What Are Wooden Recorders Really Made Of?
Many young children start their musical journey on a descant recorder. It is easy to make a sound on, and small enough for little fingers to reach each of the holes. A plastic descant recorder is a great introduction to many musical instruments. Altering the pitch, dynamic and articulation allows for the development of musicianship.
But many a parent knows that the sound of recorders in the hands of children can be an uncomfortable experience. The recorder is one of the hardest instruments to play well. Pitching is dependent on breath control, nuances in fingering technique and tongue action. How can a small child be expected to master all these actions?
Plastic recorders are hard wearing and are easy to clean when instruments are shared. Many good brands are also capable of beautiful tone quality in the right hands. So why do advanced players and professionals opt for wooden instruments? It’s not all about how they look. After all, an expensive Grenadilla instrument with ivory decoration looks much like a plastic one from any distance. And the Paetzold Contrabass has been likened to Ikea furniture!
But these wooden instruments have been hand-finished. This means the tuning of each one has been checked and tweaked to give the player the best chance of hitting the correct pitch every time. And the wood density offers nuances in tonal quality that plastic cannot emulate. They weigh more. This can be helpful when the fingers must move rapidly.
Most importantly, the wind way is made of Cedar, not plastic. This takes on some of the breath moisture, as does the wooden bore. The cedar block also channels the air into the bore. On some modern instruments, such as the Hopf Silberton or the Mollenhauer Helder, these can be adjusted. It can alter the tonal quality and sound. A new man-made block can also be used that will better manage the moisture.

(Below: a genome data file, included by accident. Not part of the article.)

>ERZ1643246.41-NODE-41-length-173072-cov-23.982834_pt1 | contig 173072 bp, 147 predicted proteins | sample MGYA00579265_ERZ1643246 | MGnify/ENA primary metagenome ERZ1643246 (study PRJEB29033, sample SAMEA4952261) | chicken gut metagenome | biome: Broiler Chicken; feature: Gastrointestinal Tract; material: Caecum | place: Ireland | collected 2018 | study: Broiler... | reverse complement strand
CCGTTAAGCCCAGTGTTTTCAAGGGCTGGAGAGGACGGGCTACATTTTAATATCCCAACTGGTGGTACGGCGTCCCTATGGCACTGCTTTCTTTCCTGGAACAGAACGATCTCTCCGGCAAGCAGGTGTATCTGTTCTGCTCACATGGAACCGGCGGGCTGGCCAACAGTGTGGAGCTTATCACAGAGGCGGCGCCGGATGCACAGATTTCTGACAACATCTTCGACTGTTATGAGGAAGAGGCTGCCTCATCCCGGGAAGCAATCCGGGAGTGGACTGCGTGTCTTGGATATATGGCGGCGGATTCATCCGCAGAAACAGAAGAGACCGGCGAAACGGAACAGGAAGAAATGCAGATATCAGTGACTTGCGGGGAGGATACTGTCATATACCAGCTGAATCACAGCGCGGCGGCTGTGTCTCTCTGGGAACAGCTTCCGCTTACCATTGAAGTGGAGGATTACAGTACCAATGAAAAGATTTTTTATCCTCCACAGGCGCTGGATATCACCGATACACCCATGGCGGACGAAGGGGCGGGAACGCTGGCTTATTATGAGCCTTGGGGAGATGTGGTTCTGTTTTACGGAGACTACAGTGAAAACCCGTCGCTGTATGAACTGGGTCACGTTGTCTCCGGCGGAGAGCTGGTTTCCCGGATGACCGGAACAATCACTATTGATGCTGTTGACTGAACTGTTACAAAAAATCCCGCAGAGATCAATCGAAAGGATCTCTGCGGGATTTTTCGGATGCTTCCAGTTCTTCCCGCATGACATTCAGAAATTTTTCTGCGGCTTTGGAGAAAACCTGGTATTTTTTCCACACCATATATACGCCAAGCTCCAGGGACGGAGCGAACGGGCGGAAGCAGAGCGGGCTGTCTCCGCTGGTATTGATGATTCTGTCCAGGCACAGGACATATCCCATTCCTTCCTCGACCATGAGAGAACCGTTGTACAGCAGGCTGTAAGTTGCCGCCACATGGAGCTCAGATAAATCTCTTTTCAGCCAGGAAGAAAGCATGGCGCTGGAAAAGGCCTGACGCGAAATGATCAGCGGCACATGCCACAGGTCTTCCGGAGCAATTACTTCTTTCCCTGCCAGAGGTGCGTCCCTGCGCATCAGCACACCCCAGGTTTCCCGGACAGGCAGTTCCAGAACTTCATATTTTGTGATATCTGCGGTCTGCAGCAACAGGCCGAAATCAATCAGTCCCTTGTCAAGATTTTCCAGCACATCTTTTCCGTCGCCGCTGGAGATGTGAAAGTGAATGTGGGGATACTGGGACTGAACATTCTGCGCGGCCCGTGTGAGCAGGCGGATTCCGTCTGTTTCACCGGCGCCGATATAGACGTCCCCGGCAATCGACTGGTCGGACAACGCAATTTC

Smaller recorders are most typically made of pear wood or maple. These are cheap woods. The pear is denser and creates a beautiful, clear and determined tone. The maple is softer so may not last as long. It’s easy to damage the thumbhole with the nail.
Neither usually require much maintenance. These woods are impregnated with oils to protect them. Rosewoods and olive wood have a medium density and are used in higher-end instruments. They are very pretty.
Grenadilla or ebony have more flute-like qualities to their sound. They more readily match the plastic instruments for appearance and effect. These woods are dense and heavy to handle, though. They take longer to warm up to pitch, and will be too wet to use in under an hour. For players who have a moist breath, satinwood may be a better choice.
Larger recorder such as the Great Bass, Contrabass and Subcontrabass are being made from cheaper woods these days. Pearwood or Birch ply are the preferred materials. They create a stronger sound in a consort. The lower pitched instruments can be very quiet in the bottom ranges.
Choosing the wood to suit you is about trial and error. For many, it is about the beauty of the wood. Always play your familiar repertoire to compare, and use a tuner to be sure you are able to pitch comfortably.